Foyle’s War: Great TV

Foyle’s War combines history and mystery in a mix that is entertaining and educational. I highly recommend it, especially since excellent movies have become scarce. We record it on the DVR from PBS and watch it instead of going out to a movie. I wish they could produce more than four episodes per year!

Here’s an overview from Wikipedia:

The programme is set during the Second World War in Hastings, England, where Detective Chief Superintendent Christopher Foyle (Michael Kitchen) attempts to catch criminals who are taking advantage of the confusion the war has created. He is assisted by his driver Samantha "Sam" Stewart (Honeysuckle Weeks) and Detective Sergeant Paul Milner (Anthony Howell).

Foyle, a widower, is quiet, methodical and very observant and is frequently underestimated by his foes. Many of his cases concern profiteering, the black market and murder. Foyle often comes up against high-ranking officials in the British military or intelligence services who would prefer that he mind his own business but he is tenacious in seeking justice.

The stories are largely self-contained. There are some running strands, mainly involving the career of Foyle’s son Andrew (played by Julian Ovenden), a fighter pilot in the Royal Air Force, or Foyle’s continuing relationships with cameo characters.

Here’s the description of the latest series, shown in the US in the Mystery! slot on PBS.

Foyle’s War, Series IV      TV PG
Airing Sundays, June 17 through July 8, 2007 on PBS
(Check local listings; dates and times may vary)

Foyle’s War returns to Mystery! with the admirable Michael Kitchen in his usual top form…
— The Wall Street Journal

Mystery! presents four new episodes of one of its most acclaimed detective series. Set along the South Coast of England in the 1940s, Foyle’s War stars Michael Kitchen (Reckless, Oliver Twist) as the no-nonsense Detective Chief Superintendent Christopher Foyle, the straightforward sleuth who fights his own battles on the homefront while war rages across Europe.

Series IV finds Foyle and his team tackling a brutal death on an American Army base, uncovering secret government research after a biological warfare experiment goes awry, investigating the murder of Sgt. Milner’s estranged wife, and probing the clandestine world of weapons development.

Empires, Freedom, and Liberty

Below is an excerpt from a speech by anti-big government libertarian Lew Rockwell. This speech was delivered on October 28, 2006, at "Imperialism: Enemy of Freedom," the Mises Institute Supporter’s Summit. He mentions that fall-out from the Iraq invasion may tarnish good Republican causes, such as free markets. Don’t read this if you believe US foreign policy is in good hands.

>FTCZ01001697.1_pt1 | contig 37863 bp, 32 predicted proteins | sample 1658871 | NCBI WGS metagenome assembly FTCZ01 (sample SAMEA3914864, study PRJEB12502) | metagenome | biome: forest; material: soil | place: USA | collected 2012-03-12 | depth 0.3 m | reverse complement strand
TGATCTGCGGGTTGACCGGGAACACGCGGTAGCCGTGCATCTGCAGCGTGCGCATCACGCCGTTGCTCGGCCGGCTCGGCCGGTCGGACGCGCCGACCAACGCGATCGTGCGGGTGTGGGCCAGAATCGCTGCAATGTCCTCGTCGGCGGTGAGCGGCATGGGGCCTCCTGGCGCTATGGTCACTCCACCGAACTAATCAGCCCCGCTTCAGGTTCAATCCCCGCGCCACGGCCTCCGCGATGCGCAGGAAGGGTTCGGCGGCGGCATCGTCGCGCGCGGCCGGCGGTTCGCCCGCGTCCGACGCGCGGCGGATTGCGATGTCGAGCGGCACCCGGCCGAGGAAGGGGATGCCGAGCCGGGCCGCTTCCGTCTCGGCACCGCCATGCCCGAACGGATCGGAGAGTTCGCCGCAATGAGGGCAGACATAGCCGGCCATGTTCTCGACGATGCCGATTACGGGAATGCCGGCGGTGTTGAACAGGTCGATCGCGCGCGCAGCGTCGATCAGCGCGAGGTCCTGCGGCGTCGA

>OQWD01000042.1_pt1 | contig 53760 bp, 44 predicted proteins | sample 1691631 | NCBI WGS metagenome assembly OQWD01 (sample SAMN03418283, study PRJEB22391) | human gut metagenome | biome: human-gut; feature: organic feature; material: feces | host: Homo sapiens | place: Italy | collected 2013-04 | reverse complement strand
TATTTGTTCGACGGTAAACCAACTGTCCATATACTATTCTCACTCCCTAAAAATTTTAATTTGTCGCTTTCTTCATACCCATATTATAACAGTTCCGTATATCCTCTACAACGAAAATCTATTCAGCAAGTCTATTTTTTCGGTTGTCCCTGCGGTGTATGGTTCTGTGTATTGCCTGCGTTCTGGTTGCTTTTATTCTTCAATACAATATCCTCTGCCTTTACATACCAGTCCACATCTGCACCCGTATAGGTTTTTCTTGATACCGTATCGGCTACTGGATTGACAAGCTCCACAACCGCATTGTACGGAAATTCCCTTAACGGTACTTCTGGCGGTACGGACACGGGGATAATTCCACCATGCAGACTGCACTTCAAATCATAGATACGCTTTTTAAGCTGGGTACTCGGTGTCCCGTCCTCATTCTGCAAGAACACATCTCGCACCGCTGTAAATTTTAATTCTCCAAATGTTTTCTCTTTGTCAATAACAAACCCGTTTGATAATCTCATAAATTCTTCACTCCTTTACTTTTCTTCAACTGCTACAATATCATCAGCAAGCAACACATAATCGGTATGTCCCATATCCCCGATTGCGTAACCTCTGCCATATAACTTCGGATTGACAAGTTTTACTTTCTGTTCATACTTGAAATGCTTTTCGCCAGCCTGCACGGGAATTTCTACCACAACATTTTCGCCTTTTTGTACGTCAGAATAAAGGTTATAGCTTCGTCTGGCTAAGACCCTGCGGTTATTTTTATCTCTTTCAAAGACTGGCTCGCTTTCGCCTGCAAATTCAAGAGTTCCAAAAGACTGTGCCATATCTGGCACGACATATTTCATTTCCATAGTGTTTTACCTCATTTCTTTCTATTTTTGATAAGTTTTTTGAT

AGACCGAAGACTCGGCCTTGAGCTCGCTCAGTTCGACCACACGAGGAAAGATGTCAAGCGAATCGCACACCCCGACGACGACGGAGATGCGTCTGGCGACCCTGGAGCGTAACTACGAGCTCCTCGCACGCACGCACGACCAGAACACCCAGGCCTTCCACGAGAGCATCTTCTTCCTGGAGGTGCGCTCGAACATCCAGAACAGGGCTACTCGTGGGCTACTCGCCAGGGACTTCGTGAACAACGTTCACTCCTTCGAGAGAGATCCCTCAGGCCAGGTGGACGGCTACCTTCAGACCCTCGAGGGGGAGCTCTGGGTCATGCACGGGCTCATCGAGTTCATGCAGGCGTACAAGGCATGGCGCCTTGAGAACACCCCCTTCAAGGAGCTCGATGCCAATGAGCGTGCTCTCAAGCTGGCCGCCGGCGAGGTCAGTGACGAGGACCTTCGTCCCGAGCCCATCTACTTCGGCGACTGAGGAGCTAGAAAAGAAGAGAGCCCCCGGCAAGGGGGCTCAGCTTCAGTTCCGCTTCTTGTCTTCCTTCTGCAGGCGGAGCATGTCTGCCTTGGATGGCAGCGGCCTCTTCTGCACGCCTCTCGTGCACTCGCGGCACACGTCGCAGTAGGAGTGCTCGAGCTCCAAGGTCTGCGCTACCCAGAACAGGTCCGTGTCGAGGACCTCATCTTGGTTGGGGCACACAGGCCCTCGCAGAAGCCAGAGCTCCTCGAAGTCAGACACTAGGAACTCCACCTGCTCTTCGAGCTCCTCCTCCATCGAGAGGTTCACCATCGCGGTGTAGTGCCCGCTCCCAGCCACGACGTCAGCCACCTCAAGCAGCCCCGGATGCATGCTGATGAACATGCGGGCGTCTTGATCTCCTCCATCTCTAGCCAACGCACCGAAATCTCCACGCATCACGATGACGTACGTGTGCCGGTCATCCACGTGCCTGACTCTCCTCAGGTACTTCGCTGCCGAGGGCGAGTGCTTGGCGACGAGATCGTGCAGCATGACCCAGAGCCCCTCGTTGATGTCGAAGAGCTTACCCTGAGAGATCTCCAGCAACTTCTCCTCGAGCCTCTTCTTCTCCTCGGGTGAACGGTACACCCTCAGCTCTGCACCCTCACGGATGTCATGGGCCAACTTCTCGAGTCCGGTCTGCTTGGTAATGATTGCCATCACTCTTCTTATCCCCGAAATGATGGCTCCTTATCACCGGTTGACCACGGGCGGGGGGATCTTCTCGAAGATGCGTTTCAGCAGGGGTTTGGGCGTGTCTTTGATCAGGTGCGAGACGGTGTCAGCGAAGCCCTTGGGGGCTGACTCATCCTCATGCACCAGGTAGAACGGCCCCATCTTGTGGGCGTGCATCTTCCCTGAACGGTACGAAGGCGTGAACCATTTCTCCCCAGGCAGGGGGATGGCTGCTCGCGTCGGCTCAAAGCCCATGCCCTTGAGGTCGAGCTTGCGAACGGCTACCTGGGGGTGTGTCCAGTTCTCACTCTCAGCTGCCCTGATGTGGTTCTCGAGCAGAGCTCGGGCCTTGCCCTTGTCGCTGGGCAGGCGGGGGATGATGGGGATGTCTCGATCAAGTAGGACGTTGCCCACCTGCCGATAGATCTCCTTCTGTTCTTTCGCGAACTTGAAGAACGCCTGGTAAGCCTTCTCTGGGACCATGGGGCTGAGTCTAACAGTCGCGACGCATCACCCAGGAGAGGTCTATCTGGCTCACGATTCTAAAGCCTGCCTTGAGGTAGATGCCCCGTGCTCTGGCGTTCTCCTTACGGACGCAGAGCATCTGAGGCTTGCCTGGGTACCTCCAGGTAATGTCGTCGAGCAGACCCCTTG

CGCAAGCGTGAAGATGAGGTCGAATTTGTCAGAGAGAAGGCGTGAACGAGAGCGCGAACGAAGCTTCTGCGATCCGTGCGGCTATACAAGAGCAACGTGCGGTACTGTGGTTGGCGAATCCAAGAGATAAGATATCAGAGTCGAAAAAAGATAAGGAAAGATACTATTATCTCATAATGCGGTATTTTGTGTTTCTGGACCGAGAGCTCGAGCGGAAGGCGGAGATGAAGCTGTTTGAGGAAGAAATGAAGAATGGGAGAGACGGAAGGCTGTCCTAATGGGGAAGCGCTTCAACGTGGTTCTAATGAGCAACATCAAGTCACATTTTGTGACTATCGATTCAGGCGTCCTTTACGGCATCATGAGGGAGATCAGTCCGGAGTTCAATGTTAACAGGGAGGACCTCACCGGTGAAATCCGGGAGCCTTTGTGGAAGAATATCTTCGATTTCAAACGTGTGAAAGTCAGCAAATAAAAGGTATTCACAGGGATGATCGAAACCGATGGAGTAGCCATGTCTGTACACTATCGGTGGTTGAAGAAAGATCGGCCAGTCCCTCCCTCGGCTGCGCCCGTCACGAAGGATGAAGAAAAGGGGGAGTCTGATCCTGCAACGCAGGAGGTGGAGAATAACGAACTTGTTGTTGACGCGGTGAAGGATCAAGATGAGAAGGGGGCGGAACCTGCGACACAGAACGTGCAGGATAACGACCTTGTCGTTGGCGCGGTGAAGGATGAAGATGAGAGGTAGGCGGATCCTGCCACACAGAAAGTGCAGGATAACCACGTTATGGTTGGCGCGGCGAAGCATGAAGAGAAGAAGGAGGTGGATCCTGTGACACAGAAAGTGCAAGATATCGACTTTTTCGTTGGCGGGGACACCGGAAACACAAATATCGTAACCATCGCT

Link: How Empires Bamboozle the Bourgeoisie – Mises Institute.

What must a person forget in order to believe in the unity of interest between US foreign policy and the American people? They must forget that the United States was born in revolt against not only the British Empire but also the very idea of empire itself. They must forget that the only way the US Constitution was adopted was the promise that it would not act imperialistically at home or abroad. They must forget the warnings of George Washington, Thomas Jefferson, and many other leaders of the 18th and 19th centuries. They must forget about the history of failure of our own imperial wars in the 20th century, in which guerrilla armies have consistently beat back our regular troops.

Every American is right to be mighty angry at the Bush administration. Bush originally campaigned against the big government of Clinton and called for humility in foreign policy. And what did the Republicans do with their political capital? They squandered every last bit of it on an imperial adventure. In so doing, they further discredited other causes with which the Republicans are linked in the public mind, including the cause of free markets. War is all they have to show for themselves, and it’s a disgrace.

And at this late stage in the Iraq conflict, the Bush-run state is asking us to forget even how the Iraq war began. Recall that the idea was to bomb Baghdad, create shock and awe, decapitate the head of state, and then watch as the rest of the country celebrated their liberation from Saddam. Today, Iraq is a country in ruins. Death and violence are everywhere. The reconstruction is going nowhere. Almost 10% of the population has fled. The only immigrants coming in are those swearing to kill.

And yet I read the headline of the New York Times, which quotes what is passed on as some sort of revelation from the military commanders in Iraq. They have decided that the future of Iraq depends heavily on taking Baghdad, cleaning out its rebels and dissidents, and enforcing this through massive violence.

Folks, this is how this war began. And it is how this war is ending.

But let me say something in defense of the US military commanders in Iraq who concocted this latest scheme. There is something intuitively plausible and honest about the statement that if a government can’t control its own capital, it cannot control the rest of the country.

In fact, I propose that the same approach be used domestically. Before the federal government makes any more attempts to bring their proposed utopia to the rest of the country, let them eliminate poverty, crime, gang war, hate, despair, abuse, corruption, and injustice in Washington, D.C. Once that city is cleared of all such vice, we can talk about moving on to other parts of the country.

I think we can safely predict a quagmire.

The United States has no business attempting to run a government in Iraq, halfway across the world. A policy maker who claims to be surprised by the resistance is feigning ignorance of the heritage of the US. We are all rebels in our hearts. Anyone who longs for freedom must be.